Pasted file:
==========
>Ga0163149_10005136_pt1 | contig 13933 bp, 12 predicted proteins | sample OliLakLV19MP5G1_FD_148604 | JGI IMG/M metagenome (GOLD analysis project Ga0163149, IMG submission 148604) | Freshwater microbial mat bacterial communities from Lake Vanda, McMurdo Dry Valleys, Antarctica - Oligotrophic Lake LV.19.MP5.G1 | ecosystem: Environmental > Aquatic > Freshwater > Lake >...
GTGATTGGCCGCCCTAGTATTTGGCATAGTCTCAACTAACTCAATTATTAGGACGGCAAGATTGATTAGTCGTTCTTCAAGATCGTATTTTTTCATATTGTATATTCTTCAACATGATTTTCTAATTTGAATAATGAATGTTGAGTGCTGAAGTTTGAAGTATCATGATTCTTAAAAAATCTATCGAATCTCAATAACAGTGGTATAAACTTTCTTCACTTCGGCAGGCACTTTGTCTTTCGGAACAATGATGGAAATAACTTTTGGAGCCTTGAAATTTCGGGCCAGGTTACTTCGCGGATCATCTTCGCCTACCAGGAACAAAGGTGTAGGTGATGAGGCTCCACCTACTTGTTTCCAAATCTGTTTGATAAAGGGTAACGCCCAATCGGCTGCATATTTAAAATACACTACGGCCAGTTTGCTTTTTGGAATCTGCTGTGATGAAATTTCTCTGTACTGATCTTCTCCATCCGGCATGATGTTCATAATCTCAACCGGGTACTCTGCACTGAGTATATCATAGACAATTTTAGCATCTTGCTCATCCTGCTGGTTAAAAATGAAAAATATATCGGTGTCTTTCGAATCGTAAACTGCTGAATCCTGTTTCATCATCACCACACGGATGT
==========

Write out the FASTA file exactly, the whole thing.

>Ga0163149_10005136_pt1 | contig 13933 bp, 12 predicted proteins | sample OliLakLV19MP5G1_FD_148604 | JGI IMG/M metagenome (GOLD analysis project Ga0163149, IMG submission 148604) | Freshwater microbial mat bacterial communities from Lake Vanda, McMurdo Dry Valleys, Antarctica - Oligotrophic Lake LV.19.MP5.G1 | ecosystem: Environmental > Aquatic > Freshwater > Lake >...
GTGATTGGCCGCCCTAGTATTTGGCATAGTCTCAACTAACTCAATTATTAGGACGGCAAGATTGATTAGTCGTTCTTCAAGATCGTATTTTTTCATATTGTATATTCTTCAACATGATTTTCTAATTTGAATAATGAATGTTGAGTGCTGAAGTTTGAAGTATCATGATTCTTAAAAAATCTATCGAATCTCAATAACAGTGGTATAAACTTTCTTCACTTCGGCAGGCACTTTGTCTTTCGGAACAATGATGGAAATAACTTTTGGAGCCTTGAAATTTCGGGCCAGGTTACTTCGCGGATCATCTTCGCCTACCAGGAACAAAGGTGTAGGTGATGAGGCTCCACCTACTTGTTTCCAAATCTGTTTGATAAAGGGTAACGCCCAATCGGCTGCATATTTAAAATACACTACGGCCAGTTTGCTTTTTGGAATCTGCTGTGATGAAATTTCTCTGTACTGATCTTCTCCATCCGGCATGATGTTCATAATCTCAACCGGGTACTCTGCACTGAGTATATCATAGACAATTTTAGCATCTTGCTCATCCTGCTGGTTAAAAATGAAAAATATATCGGTGTCTTTCGAATCGTAAACTGCTGAATCCTGTTTCATCATCACCACACGGATGT